Houston – US regulators had formalised an investigation of whether a joint venture including Halliburton, the world’s biggest oilfield contractor, violated anti-bribery legislation to win orders for work on a Nigerian gas plant, the company said at the weekend.
The Securities and Exchange Commission (SEC) and the justice department had asked Halliburton for information related to joint venture TSKJ, the company said.
Regulators, who previously requested a report from the company related to allegations against TSKJ, gain the power to subpoena individuals and documents by making an investigation formal.
The SEC probe centres on whether the venture, 25 percent owned by Halliburton, made $180 million (R1.16 billion) in illegal payments.
Halliburton, headed by US vice-president Dick Cheney from 1995 to 2000, already faced investigations concerning its accounting, Iraq contracts and business in Iran.
Alexandra Wrage, the president of Transparent Agents and Contracting Entities, a Washington group that has introduced standards for preventing bribery by companies doing business overseas, said that the company “will forever be associated with reputational problems in Iraq and Nigeria”.
She added: “Companies have not only to be clean, but [be] perceived as clean by the public.”
Investigators are trying to establish whether TSKJ violated the US Foreign Corrupt Practices Act while it was seeking orders to help build and expand a Nigerian plant that liquefies natural gas.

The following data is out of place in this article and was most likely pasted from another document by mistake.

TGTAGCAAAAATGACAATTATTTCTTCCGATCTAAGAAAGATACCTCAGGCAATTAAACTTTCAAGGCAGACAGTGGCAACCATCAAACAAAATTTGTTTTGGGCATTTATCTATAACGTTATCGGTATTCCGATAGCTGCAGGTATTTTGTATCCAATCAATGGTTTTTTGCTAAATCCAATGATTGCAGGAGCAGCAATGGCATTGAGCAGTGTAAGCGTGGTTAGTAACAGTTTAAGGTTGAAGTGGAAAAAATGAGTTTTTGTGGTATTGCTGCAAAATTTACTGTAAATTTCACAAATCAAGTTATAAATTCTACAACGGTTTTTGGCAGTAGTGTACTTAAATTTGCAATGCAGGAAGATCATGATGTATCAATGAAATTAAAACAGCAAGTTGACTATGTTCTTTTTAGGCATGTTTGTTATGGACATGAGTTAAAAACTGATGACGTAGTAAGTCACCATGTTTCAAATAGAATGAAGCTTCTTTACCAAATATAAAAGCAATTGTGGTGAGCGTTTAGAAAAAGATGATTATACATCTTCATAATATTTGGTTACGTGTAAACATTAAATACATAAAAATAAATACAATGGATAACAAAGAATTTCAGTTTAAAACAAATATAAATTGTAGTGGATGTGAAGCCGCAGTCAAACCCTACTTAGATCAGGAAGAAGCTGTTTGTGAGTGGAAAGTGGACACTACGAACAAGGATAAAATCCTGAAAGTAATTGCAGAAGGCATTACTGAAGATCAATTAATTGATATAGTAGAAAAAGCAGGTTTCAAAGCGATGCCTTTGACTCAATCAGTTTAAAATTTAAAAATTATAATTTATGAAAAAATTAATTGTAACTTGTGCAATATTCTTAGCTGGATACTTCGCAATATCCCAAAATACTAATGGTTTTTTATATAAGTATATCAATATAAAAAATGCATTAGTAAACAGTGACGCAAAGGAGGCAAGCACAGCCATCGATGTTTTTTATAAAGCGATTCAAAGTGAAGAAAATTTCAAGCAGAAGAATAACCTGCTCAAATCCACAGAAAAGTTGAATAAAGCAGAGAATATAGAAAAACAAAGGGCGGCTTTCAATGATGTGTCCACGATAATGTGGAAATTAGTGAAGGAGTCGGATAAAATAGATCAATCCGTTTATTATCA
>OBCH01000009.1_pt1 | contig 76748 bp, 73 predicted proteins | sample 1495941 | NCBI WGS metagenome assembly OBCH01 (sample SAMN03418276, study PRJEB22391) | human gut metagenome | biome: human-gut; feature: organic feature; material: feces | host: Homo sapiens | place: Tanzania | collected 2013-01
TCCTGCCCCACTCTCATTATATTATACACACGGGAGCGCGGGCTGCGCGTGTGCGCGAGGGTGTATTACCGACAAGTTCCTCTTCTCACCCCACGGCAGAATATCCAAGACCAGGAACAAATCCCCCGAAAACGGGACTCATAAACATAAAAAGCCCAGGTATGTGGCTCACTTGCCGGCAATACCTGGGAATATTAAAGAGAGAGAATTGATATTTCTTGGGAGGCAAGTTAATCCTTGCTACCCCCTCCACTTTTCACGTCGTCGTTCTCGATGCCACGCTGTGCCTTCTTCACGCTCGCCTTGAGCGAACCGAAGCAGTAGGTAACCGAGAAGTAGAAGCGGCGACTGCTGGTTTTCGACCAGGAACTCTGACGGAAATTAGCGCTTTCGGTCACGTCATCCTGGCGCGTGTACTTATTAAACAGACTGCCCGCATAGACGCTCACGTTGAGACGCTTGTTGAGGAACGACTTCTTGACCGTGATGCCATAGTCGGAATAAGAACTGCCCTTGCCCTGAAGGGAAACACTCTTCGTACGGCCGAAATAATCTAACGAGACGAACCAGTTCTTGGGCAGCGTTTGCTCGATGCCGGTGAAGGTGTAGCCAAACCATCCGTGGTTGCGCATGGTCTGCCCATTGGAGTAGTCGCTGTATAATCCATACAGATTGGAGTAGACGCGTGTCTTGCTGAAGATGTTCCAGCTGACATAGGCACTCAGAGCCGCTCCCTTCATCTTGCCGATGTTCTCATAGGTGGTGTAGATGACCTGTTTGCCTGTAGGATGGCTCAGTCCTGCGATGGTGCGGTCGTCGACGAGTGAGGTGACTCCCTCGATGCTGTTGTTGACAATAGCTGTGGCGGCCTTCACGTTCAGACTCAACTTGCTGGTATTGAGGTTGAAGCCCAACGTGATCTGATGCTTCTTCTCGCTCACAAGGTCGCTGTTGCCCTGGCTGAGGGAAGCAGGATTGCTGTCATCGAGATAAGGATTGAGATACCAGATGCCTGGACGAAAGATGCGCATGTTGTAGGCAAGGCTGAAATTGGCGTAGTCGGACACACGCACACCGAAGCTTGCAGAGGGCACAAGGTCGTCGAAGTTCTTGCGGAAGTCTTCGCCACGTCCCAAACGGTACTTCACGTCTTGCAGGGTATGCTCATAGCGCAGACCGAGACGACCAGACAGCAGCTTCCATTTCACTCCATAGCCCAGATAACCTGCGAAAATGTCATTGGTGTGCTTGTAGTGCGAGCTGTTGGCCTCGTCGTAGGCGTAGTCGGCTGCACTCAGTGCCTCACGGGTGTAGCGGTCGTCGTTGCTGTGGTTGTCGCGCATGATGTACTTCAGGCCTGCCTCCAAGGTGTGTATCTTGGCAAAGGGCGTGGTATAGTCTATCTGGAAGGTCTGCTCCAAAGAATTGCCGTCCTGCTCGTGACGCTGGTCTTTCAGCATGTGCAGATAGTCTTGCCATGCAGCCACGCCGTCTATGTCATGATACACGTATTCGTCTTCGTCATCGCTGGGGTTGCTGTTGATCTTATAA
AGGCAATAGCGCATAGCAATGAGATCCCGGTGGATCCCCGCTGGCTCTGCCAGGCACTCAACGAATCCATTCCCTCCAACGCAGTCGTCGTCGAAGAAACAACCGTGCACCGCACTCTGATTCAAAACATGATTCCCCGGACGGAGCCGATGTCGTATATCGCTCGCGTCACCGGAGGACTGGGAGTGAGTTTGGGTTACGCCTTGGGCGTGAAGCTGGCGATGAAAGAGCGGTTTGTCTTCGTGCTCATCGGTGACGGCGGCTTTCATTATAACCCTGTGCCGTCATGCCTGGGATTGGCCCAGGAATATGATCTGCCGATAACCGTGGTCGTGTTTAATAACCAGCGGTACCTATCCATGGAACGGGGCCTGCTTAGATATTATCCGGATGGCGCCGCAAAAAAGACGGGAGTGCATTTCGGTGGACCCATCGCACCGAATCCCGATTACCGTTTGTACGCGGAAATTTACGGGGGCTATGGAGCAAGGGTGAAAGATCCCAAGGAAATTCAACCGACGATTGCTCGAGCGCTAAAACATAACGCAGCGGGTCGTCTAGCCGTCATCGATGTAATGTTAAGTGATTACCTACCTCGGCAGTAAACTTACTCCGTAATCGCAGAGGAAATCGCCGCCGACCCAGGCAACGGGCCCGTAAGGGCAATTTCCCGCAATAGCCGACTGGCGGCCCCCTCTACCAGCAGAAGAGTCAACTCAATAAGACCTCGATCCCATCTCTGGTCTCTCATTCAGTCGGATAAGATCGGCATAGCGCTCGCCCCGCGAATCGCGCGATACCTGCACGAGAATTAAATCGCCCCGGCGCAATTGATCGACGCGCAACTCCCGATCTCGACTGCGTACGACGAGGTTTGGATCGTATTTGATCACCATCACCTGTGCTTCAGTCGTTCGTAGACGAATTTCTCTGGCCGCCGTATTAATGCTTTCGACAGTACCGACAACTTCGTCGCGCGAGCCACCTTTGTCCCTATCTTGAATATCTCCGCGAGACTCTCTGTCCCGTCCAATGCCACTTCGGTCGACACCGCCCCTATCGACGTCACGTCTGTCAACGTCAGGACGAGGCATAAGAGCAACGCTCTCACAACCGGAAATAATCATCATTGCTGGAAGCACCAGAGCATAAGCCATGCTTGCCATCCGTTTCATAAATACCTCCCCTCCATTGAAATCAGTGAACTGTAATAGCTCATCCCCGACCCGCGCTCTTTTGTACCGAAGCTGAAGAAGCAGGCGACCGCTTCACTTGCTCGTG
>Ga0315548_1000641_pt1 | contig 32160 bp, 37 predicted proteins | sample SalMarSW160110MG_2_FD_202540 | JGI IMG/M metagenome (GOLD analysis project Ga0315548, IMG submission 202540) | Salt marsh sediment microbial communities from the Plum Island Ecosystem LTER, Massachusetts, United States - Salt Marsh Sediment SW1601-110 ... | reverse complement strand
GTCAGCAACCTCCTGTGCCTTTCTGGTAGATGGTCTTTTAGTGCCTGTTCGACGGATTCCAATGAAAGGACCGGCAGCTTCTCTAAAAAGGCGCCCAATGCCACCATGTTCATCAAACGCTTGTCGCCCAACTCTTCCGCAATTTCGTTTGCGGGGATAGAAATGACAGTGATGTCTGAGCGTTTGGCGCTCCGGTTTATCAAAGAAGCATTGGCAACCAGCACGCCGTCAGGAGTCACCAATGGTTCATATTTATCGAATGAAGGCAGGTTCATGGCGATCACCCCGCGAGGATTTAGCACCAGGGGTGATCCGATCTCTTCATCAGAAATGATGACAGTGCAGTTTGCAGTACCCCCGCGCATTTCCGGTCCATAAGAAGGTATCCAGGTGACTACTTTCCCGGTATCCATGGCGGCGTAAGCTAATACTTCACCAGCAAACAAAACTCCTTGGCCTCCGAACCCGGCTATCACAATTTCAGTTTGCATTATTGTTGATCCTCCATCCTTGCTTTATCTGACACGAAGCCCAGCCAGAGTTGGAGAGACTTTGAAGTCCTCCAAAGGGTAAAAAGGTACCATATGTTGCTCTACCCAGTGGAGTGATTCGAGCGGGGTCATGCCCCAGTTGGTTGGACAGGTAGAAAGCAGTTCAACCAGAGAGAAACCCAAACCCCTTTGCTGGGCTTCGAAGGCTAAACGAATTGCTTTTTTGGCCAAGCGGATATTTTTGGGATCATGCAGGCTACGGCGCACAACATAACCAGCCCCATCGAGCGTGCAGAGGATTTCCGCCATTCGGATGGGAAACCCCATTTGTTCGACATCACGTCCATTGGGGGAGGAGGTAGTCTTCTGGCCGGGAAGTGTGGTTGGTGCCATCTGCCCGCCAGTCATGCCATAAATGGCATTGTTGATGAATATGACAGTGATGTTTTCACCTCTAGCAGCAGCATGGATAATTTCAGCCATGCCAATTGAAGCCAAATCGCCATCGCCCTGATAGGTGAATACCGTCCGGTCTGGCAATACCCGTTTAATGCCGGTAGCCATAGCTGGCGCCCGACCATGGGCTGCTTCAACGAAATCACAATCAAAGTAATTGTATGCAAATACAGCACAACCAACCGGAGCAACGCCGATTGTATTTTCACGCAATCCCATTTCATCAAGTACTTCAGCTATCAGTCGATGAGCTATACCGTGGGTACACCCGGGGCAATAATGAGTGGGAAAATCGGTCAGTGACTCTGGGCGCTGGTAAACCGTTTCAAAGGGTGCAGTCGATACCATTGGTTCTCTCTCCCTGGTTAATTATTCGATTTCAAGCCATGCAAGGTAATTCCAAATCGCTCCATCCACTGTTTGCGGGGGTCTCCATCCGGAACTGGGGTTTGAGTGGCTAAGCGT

The act prohibits US companies and foreign companies with US stock listings from paying bribes for contracts.
Halliburton said in a January 23 public filing that the SEC and justice department were reviewing allegations of illegal payments by TSKJ.
Officials asked the company for a report on the matter, and Halliburton hired counsel to investigate, the company said in the filing.
The company said on Friday it was co-operating with the SEC and a French magistrate conducting a separate investigation.
Michael Urban, an analyst at Deutsche Bank Securities in New York, said: “This is certainly not something they needed. It’s another piece of noise out there, and the more noise there is, the more it hurts the stock.”
A Halliburton spokesperson Wendy Hall said that the company had never authorised any improper accounts or transfers and that it had not seen any documentation of such transactions.
“It is important to our company that our clients, suppliers and host countries know Halliburton’s code of business conduct is expected to be followed in every country in which we operate,” she said.